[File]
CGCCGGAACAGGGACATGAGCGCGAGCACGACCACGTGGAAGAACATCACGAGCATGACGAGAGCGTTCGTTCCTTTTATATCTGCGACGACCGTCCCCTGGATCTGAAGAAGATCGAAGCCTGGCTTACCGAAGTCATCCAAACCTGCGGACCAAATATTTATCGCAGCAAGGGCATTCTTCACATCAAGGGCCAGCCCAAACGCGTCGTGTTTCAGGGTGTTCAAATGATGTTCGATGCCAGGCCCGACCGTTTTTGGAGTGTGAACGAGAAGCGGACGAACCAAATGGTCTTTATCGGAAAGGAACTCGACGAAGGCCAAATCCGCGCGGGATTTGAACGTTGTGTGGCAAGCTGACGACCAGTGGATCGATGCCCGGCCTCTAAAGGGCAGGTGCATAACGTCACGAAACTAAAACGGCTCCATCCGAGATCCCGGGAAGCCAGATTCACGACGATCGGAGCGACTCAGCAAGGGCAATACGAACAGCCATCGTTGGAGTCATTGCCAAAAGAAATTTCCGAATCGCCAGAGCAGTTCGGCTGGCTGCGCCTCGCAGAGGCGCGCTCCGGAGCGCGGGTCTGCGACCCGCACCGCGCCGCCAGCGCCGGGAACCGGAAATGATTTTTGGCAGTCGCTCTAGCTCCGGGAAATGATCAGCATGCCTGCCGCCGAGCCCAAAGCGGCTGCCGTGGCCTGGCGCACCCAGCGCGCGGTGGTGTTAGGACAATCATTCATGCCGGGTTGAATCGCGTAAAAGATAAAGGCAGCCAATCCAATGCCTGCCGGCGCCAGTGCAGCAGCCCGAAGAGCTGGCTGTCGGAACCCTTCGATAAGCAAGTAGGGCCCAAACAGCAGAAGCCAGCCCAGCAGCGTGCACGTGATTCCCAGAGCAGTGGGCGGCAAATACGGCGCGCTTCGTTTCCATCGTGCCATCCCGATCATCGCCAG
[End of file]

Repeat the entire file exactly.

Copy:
CGCCGGAACAGGGACATGAGCGCGAGCACGACCACGTGGAAGAACATCACGAGCATGACGAGAGCGTTCGTTCCTTTTATATCTGCGACGACCGTCCCCTGGATCTGAAGAAGATCGAAGCCTGGCTTACCGAAGTCATCCAAACCTGCGGACCAAATATTTATCGCAGCAAGGGCATTCTTCACATCAAGGGCCAGCCCAAACGCGTCGTGTTTCAGGGTGTTCAAATGATGTTCGATGCCAGGCCCGACCGTTTTTGGAGTGTGAACGAGAAGCGGACGAACCAAATGGTCTTTATCGGAAAGGAACTCGACGAAGGCCAAATCCGCGCGGGATTTGAACGTTGTGTGGCAAGCTGACGACCAGTGGATCGATGCCCGGCCTCTAAAGGGCAGGTGCATAACGTCACGAAACTAAAACGGCTCCATCCGAGATCCCGGGAAGCCAGATTCACGACGATCGGAGCGACTCAGCAAGGGCAATACGAACAGCCATCGTTGGAGTCATTGCCAAAAGAAATTTCCGAATCGCCAGAGCAGTTCGGCTGGCTGCGCCTCGCAGAGGCGCGCTCCGGAGCGCGGGTCTGCGACCCGCACCGCGCCGCCAGCGCCGGGAACCGGAAATGATTTTTGGCAGTCGCTCTAGCTCCGGGAAATGATCAGCATGCCTGCCGCCGAGCCCAAAGCGGCTGCCGTGGCCTGGCGCACCCAGCGCGCGGTGGTGTTAGGACAATCATTCATGCCGGGTTGAATCGCGTAAAAGATAAAGGCAGCCAATCCAATGCCTGCCGGCGCCAGTGCAGCAGCCCGAAGAGCTGGCTGTCGGAACCCTTCGATAAGCAAGTAGGGCCCAAACAGCAGAAGCCAGCCCAGCAGCGTGCACGTGATTCCCAGAGCAGTGGGCGGCAAATACGGCGCGCTTCGTTTCCATCGTGCCATCCCGATCATCGCCAG